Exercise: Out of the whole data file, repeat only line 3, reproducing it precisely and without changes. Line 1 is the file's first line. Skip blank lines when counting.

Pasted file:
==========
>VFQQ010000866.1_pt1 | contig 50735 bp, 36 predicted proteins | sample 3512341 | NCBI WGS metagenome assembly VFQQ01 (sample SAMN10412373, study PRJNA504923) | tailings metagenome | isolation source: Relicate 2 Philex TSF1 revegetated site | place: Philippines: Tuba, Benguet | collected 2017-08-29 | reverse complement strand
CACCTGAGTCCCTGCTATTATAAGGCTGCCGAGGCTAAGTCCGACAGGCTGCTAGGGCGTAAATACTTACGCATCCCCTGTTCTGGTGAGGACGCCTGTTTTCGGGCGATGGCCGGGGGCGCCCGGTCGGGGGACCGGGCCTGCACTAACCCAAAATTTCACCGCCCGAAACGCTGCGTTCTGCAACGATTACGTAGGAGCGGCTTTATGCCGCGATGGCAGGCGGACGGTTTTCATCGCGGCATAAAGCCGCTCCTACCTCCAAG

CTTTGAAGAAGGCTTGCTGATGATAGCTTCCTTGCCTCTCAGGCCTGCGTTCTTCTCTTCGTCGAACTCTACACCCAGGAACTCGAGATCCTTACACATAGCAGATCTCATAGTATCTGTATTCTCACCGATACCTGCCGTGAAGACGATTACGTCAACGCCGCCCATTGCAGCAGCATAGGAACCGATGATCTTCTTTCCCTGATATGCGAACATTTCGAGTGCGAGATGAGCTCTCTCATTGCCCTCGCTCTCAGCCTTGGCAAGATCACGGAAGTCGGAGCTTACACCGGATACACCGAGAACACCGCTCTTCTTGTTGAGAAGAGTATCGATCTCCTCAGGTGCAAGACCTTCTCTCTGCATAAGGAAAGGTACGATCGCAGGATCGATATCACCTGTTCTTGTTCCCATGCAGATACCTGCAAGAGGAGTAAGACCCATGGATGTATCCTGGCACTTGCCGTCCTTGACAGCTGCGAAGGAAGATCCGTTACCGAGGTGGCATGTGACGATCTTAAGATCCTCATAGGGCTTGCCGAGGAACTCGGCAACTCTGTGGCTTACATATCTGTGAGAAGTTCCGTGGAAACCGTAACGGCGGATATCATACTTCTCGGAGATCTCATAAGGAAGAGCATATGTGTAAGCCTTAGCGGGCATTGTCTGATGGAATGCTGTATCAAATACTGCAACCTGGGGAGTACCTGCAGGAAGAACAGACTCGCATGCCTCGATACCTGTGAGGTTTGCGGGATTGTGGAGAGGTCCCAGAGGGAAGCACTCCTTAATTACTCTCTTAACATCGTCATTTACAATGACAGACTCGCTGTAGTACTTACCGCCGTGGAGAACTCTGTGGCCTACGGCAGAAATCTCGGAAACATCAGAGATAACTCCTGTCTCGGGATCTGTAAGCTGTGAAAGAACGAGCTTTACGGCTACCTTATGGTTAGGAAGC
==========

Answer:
CTTTGAAGAAGGCTTGCTGATGATAGCTTCCTTGCCTCTCAGGCCTGCGTTCTTCTCTTCGTCGAACTCTACACCCAGGAACTCGAGATCCTTACACATAGCAGATCTCATAGTATCTGTATTCTCACCGATACCTGCCGTGAAGACGATTACGTCAACGCCGCCCATTGCAGCAGCATAGGAACCGATGATCTTCTTTCCCTGATATGCGAACATTTCGAGTGCGAGATGAGCTCTCTCATTGCCCTCGCTCTCAGCCTTGGCAAGATCACGGAAGTCGGAGCTTACACCGGATACACCGAGAACACCGCTCTTCTTGTTGAGAAGAGTATCGATCTCCTCAGGTGCAAGACCTTCTCTCTGCATAAGGAAAGGTACGATCGCAGGATCGATATCACCTGTTCTTGTTCCCATGCAGATACCTGCAAGAGGAGTAAGACCCATGGATGTATCCTGGCACTTGCCGTCCTTGACAGCTGCGAAGGAAGATCCGTTACCGAGGTGGCATGTGACGATCTTAAGATCCTCATAGGGCTTGCCGAGGAACTCGGCAACTCTGTGGCTTACATATCTGTGAGAAGTTCCGTGGAAACCGTAACGGCGGATATCATACTTCTCGGAGATCTCATAAGGAAGAGCATATGTGTAAGCCTTAGCGGGCATTGTCTGATGGAATGCTGTATCAAATACTGCAACCTGGGGAGTACCTGCAGGAAGAACAGACTCGCATGCCTCGATACCTGTGAGGTTTGCGGGATTGTGGAGAGGTCCCAGAGGGAAGCACTCCTTAATTACTCTCTTAACATCGTCATTTACAATGACAGACTCGCTGTAGTACTTACCGCCGTGGAGAACTCTGTGGCCTACGGCAGAAATCTCGGAAACATCAGAGATAACTCCTGTCTCGGGATCTGTAAGCTGTGAAAGAACGAGCTTTACGGCTACCTTATGGTTAGGAAGC